To keep up to date with live tweets from today you can use the #SmartRail and our own @SmartRailWorld Twitter account for photos, quotes and news!
"Simply buying trains is not enough, we also need to increase frequency. We have done so for Amsterdam to Eindhoven intercity trains running every 10 minutes, achieving it by focusing on punctuality that means every train must leave to the second. Helping this along will be the conductors, who will have smart watches on their wrist to signal when trains are ready to depart and a real-time driver information system that tells them everything they need to know," - Tjalling Smit, Member of the Board and Chief Commercial Officer, Nederlandse Spoorwegen.
"In Argentina we come after more than 50 years of no investment and we have recover the system. Productivity is the key if we are to achieve a sustainable operation and become a leading player in the market. We have come from worst in class but we need to be best in class," - Ezequiel Lemos, President, Trenes Argentinos Cargas
"One of the biggest stations Utrecht, which handles 90m passengers annually, moved from 180 switches to fewer than 60 but now we can twice as many trains with less infrastructure. It’s vital we do the same across the country - we can't sit back because we won’t be able to deal with the passenger influx with new tracks alone," - John Voppen, Chief Operations Officer, ProRail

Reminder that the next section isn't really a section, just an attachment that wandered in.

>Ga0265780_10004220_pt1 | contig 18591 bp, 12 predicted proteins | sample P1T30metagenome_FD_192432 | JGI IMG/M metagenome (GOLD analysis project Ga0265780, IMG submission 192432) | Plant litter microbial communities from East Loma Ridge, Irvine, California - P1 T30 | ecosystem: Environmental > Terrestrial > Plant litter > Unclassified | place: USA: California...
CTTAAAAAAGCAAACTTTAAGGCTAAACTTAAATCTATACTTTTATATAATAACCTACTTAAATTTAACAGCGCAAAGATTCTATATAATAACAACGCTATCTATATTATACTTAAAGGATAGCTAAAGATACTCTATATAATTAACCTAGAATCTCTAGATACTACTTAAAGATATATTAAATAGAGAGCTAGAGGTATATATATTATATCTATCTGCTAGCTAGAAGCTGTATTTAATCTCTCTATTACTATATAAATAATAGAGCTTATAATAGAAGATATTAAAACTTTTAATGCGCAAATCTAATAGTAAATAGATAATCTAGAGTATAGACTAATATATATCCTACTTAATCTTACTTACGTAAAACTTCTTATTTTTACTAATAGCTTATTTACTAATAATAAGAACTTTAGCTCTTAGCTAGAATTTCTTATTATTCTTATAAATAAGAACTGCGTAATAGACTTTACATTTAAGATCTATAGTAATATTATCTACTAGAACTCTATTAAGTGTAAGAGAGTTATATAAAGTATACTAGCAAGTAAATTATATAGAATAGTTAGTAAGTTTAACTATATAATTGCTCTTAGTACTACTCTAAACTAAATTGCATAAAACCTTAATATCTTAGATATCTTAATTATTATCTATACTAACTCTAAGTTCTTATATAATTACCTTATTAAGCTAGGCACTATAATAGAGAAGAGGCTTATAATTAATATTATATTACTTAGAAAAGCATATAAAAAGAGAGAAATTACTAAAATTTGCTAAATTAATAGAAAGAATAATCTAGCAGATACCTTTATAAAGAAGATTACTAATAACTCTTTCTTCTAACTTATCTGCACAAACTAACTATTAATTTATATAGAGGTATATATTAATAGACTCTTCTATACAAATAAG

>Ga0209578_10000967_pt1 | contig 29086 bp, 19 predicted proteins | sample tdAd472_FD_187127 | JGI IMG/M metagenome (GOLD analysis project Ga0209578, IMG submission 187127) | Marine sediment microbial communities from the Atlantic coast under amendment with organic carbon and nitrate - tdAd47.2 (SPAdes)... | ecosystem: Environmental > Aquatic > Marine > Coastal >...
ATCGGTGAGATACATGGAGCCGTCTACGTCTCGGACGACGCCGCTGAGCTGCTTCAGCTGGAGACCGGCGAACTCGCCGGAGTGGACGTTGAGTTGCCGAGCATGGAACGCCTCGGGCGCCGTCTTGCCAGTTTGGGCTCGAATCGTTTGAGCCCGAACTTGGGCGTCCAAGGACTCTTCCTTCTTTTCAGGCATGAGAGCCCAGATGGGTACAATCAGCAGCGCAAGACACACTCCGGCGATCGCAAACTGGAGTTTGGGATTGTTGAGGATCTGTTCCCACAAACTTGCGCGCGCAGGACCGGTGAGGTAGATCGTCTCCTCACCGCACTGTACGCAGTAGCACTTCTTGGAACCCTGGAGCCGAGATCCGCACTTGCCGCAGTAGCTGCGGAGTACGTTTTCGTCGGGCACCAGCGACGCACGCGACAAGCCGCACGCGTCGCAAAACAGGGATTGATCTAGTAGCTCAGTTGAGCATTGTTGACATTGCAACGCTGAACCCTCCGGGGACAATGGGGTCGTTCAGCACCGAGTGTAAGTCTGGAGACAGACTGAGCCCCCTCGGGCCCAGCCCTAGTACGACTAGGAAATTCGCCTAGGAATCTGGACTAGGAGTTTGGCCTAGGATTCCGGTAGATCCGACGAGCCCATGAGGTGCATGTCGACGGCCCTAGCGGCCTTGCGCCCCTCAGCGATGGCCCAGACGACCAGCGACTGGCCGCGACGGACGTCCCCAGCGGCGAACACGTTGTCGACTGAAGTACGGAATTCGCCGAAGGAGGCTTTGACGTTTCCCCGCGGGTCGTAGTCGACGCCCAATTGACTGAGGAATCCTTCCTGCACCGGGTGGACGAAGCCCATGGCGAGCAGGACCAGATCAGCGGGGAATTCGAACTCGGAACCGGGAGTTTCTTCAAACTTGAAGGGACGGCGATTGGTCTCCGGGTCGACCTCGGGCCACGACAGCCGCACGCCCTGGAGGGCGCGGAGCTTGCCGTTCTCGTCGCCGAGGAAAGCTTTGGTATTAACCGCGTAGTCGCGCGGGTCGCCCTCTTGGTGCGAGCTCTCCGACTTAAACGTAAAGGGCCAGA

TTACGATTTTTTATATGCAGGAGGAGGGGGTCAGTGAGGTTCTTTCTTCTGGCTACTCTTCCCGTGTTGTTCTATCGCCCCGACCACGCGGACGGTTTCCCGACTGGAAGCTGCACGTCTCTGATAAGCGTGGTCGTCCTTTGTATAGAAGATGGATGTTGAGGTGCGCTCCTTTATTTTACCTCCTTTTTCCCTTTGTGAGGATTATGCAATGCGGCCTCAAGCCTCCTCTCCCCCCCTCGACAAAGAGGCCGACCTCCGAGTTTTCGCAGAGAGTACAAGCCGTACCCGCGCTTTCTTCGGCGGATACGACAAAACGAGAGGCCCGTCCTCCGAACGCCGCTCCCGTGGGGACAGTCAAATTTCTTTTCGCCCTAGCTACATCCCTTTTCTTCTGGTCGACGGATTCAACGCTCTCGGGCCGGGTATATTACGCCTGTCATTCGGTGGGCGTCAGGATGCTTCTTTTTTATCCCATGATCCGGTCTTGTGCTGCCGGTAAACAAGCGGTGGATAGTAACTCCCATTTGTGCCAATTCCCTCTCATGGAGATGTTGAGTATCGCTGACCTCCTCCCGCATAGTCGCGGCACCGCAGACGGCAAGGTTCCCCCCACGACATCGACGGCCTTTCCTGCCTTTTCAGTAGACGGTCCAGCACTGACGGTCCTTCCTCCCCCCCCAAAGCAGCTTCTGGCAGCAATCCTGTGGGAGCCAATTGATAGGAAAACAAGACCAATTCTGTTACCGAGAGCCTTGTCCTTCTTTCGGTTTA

"What we need in an integrated system that goes to stations that are connected with all forms of mobility options – from shared cars, to bicycles and even private cars. Basically, all types of systems that enable passengers to travel to the very last mile. We have lots of systems at the moment but they’re not yet integrated and this is something that has to change," - Alexandra van Huffelen, Chief Executive Officer, GVB Amsterdam
"Never catch up with change because new tech happens everyday. If you stop and do nothing you will soon be far behind. We have begun to work with AI technology because we need as an operator to do something for the passenger," - James Shi, Director of Operation Division, Taiwan High Speed Rail
"We shape mobility of the future. Simple, personal and integrated,” Daniel Achermann, Senior Expert on Traffic Management Systems, SBB.